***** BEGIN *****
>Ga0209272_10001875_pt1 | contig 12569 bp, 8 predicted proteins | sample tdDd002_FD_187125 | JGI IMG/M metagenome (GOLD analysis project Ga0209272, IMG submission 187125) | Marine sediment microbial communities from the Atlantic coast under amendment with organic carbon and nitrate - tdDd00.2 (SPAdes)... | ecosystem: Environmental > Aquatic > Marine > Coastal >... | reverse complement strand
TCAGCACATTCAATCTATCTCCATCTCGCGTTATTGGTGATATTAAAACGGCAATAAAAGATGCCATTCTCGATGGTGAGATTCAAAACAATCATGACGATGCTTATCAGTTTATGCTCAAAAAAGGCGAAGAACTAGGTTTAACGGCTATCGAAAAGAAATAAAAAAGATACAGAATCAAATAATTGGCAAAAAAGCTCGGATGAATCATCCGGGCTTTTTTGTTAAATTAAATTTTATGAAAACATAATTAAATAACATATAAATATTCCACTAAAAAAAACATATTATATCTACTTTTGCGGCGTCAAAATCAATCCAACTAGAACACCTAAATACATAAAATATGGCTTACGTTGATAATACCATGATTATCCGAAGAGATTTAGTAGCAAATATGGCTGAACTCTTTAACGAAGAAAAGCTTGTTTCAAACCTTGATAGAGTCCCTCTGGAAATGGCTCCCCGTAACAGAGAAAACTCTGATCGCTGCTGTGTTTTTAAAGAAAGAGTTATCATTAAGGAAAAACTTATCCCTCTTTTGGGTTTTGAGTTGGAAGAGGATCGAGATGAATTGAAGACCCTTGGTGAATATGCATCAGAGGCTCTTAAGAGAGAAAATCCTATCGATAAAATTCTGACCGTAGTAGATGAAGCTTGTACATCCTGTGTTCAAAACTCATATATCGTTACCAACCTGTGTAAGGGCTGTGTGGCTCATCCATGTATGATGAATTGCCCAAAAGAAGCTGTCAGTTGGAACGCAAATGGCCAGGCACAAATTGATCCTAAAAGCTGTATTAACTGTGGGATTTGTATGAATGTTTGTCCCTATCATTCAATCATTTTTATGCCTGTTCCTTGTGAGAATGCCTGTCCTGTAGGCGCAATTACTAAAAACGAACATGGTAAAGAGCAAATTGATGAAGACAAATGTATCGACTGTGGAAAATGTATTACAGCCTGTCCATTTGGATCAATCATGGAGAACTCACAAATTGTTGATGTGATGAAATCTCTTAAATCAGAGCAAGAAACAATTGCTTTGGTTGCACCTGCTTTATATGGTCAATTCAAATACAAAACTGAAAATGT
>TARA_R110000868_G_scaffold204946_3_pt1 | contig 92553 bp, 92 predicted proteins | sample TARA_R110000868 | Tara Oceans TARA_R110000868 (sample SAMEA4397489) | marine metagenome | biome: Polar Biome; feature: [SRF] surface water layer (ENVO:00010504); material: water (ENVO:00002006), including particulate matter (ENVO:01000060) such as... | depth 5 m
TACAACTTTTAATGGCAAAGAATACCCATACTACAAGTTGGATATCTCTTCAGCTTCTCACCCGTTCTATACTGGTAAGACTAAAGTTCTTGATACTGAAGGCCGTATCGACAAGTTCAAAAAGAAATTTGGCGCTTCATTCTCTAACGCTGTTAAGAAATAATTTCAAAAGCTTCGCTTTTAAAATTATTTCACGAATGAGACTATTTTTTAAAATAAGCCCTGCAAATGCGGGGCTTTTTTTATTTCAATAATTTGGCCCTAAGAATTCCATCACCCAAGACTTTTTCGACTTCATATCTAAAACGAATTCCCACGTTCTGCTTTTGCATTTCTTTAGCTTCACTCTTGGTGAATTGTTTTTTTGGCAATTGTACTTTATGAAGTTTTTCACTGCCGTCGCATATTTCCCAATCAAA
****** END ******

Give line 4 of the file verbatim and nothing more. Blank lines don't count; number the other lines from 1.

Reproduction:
TACAACTTTTAATGGCAAAGAATACCCATACTACAAGTTGGATATCTCTTCAGCTTCTCACCCGTTCTATACTGGTAAGACTAAAGTTCTTGATACTGAAGGCCGTATCGACAAGTTCAAAAAGAAATTTGGCGCTTCATTCTCTAACGCTGTTAAGAAATAATTTCAAAAGCTTCGCTTTTAAAATTATTTCACGAATGAGACTATTTTTTAAAATAAGCCCTGCAAATGCGGGGCTTTTTTTATTTCAATAATTTGGCCCTAAGAATTCCATCACCCAAGACTTTTTCGACTTCATATCTAAAACGAATTCCCACGTTCTGCTTTTGCATTTCTTTAGCTTCACTCTTGGTGAATTGTTTTTTTGGCAATTGTACTTTATGAAGTTTTTCACTGCCGTCGCATATTTCCCAATCAAA